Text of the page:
The significance of the wedding nuptials or the sheer grandeur of the functions is enough to distract a young couple from wondering about what life will be like once the honeymoon phase ends and all the guests have gone home. Once all the hoo-haa dies down, the young couple is left with each other and reality.
Reality hides in the shadows when we fall in love, it remains hidden when we begin planning and executing our dream wedding. It only rears its ugly head into the doorway a day or two or maybe even a week after we return from the honeymoon. Once the guests have left and the couple can truly start becoming themselves, reality sinks in into our lives to wreak havoc.
I have been married to a wonderful guy coming from an equally wonderful family for over three years.
I got a fairytale wedding and none of the typical predicaments of a desi girl’s married life were present. My in-laws turned out to be exemplary people, just as they were before the wedding. My husband didn’t leave me to rot in Pakistan but he whisked me away to my honeymoon and then to England as promised.
And I was not expected to single-handedly manage the concerns of a bustling house, nor was I to be a maid to the whims and demands of the family.
But after my perfect honeymoon with the perfect man, I came to terms with my not-so-perfect reality: I was utterly incapable of living by myself. You see, all my life I had done just one thing: study for and train to be an accountant. And honestly, that’s all I knew how to do.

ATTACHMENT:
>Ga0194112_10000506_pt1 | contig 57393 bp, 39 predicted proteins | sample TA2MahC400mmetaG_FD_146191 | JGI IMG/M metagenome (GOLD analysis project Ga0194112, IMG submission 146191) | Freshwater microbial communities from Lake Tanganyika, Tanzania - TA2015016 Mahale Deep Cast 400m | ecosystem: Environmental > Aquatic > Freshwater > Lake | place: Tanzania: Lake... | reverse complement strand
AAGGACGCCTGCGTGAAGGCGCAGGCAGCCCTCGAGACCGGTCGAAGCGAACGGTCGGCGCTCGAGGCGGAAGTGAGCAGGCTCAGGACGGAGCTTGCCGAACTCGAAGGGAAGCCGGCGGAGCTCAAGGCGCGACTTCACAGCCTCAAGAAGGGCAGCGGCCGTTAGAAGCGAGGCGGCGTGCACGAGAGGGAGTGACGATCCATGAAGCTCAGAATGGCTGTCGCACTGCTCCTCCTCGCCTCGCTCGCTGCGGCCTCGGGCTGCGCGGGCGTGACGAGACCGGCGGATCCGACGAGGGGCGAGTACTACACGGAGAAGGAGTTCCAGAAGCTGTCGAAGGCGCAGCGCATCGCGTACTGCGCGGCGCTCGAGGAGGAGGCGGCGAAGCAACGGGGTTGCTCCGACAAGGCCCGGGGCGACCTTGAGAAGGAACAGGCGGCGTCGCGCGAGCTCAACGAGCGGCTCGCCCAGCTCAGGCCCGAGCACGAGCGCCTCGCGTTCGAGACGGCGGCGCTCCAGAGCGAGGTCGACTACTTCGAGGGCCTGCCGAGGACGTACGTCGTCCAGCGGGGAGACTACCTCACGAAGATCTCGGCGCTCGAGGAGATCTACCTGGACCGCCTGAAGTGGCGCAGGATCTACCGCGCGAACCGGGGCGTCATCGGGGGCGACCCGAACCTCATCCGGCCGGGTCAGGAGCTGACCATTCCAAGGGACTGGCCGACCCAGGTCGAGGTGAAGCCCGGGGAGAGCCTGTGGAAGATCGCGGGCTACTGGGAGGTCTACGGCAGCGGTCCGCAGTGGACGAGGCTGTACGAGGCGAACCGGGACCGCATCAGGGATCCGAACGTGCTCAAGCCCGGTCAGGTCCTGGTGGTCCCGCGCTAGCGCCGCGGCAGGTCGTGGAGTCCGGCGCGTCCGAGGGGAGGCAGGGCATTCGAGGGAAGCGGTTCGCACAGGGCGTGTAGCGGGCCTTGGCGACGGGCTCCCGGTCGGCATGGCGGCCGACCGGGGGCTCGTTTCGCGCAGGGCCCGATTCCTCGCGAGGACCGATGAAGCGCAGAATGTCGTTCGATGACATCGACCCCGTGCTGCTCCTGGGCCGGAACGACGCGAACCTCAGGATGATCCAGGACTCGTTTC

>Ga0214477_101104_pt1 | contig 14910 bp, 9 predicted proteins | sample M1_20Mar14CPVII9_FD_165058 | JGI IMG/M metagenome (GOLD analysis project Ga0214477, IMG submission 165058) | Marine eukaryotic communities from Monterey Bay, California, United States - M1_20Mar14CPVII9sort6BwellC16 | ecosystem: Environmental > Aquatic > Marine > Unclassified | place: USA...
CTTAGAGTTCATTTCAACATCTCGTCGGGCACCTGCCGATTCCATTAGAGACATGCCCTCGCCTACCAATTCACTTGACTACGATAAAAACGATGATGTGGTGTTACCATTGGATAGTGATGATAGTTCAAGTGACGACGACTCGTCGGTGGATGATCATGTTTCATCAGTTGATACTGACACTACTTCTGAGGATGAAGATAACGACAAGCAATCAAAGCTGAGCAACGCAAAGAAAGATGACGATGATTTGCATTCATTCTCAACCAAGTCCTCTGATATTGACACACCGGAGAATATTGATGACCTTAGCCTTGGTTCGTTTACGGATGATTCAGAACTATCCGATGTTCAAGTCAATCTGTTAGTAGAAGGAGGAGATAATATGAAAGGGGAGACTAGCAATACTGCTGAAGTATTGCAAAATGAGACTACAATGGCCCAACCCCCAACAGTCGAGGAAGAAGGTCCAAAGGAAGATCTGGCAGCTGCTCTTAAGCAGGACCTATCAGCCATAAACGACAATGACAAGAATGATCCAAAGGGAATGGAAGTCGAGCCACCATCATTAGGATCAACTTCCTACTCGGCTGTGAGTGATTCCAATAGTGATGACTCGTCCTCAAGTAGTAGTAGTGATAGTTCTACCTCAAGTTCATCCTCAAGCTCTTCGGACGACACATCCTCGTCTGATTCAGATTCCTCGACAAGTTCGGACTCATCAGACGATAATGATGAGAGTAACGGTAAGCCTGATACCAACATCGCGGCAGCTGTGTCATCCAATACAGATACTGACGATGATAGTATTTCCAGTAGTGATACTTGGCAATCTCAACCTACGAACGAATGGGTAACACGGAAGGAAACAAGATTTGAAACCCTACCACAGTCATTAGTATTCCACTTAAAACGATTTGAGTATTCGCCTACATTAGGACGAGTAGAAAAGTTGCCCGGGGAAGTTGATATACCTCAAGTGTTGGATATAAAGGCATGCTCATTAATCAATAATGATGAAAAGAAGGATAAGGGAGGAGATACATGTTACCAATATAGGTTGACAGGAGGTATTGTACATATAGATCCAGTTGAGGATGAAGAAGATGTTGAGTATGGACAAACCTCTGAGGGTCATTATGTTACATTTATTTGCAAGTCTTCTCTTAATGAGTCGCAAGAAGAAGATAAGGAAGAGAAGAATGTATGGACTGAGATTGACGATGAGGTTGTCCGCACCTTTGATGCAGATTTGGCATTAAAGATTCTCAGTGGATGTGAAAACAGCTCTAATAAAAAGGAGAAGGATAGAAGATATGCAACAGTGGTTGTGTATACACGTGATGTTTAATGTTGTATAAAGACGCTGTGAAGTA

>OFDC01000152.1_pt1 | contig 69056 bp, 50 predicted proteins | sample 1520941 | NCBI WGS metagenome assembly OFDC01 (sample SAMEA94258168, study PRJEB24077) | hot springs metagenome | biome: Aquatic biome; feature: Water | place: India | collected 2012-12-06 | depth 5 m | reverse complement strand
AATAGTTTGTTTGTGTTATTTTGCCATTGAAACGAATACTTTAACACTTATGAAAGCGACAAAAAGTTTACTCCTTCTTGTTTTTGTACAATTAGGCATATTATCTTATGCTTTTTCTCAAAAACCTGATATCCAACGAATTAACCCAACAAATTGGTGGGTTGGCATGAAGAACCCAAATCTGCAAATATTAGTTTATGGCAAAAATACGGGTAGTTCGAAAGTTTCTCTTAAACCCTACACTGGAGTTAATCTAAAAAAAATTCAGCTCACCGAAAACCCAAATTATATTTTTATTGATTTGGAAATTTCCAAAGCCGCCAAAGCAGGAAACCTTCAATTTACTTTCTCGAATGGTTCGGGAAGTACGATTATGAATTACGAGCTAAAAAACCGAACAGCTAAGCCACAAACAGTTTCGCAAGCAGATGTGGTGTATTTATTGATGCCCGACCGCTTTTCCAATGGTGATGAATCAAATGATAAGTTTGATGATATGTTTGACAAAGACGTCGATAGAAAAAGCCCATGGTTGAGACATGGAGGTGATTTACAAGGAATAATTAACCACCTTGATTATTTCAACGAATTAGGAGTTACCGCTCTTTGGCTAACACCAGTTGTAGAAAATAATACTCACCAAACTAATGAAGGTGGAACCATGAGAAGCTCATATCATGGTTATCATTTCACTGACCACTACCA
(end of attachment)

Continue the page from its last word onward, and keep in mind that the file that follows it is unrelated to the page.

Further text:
I incessantly ignored my mother’s insistence on learning how to be a functional adult. I was very well-looked-after and never needed to iron my own clothes, cook my own food or even make myself a cup of coffee.
And so began the arguments. Doors may or may not have been slammed, dinners may or may not have been left uneaten and many nights have or may not have been sleepless.
Every couple fights, every couple has disagreements, but every couple needs to find a way around it. A marriage is not something you throw away because ‘it isn’t working out’. If it isn’t working out, you make it work out.
That was the mantra our parents had raised us with and accordingly, we set out to fix our ‘flawed reality’.
We had to identify the root cause of the problem, and in our case, it was me. You can rest assured I did not give in to agreeing that I was the problem without a fight. The problem was always my husband’s high expectations and the patriarchy. Most definitely the patriarchy. Of course! What else could be the problem other than a man deciding how a woman should behave and respond to life?
How unreasonable was it of my husband to expect me to carry my own weight. How could he expect me to help out with life and all its miseries?
But when the penny dropped it dawned on me that my husband was not being so unreasonable after all. I (very begrudgingly, might I add) came to terms with my own incapability. It was not pretty, as such realizations often are. But this painful comprehension had to penetrate my impervious mind.
Now came the real challenge. It wasn’t easy and I am nowhere near attaining the targets I have set for myself. My husband, to his credit, gave me ample time to catch up and adult. I (to my credit) began doing what most do when they turn 20: I started learning to be self-sufficient.
The issues we faced might not be the exact issues all newlyweds face.
Nonetheless, everyone has a reality to deal with once the honeymoon phase is over and the marriage begins. My advice to newlywed couples is to compromise. Talk to your spouse as opposed to at them and when it’s your turn, listen to what they are saying; don’t just hear the words. Marriage is hard work, but no one is going to do that work for you.
I am glad the honeymoon phase of my marriage ended when it did. The ensuing phase showed me my own strength and my husband’s compassion. I wear these as my battle armor when I face the world and its adversity. You can’t forever live on an all-paid-for hotel on a remote Maldivian island.
It’s nice, but after a while it gets boring.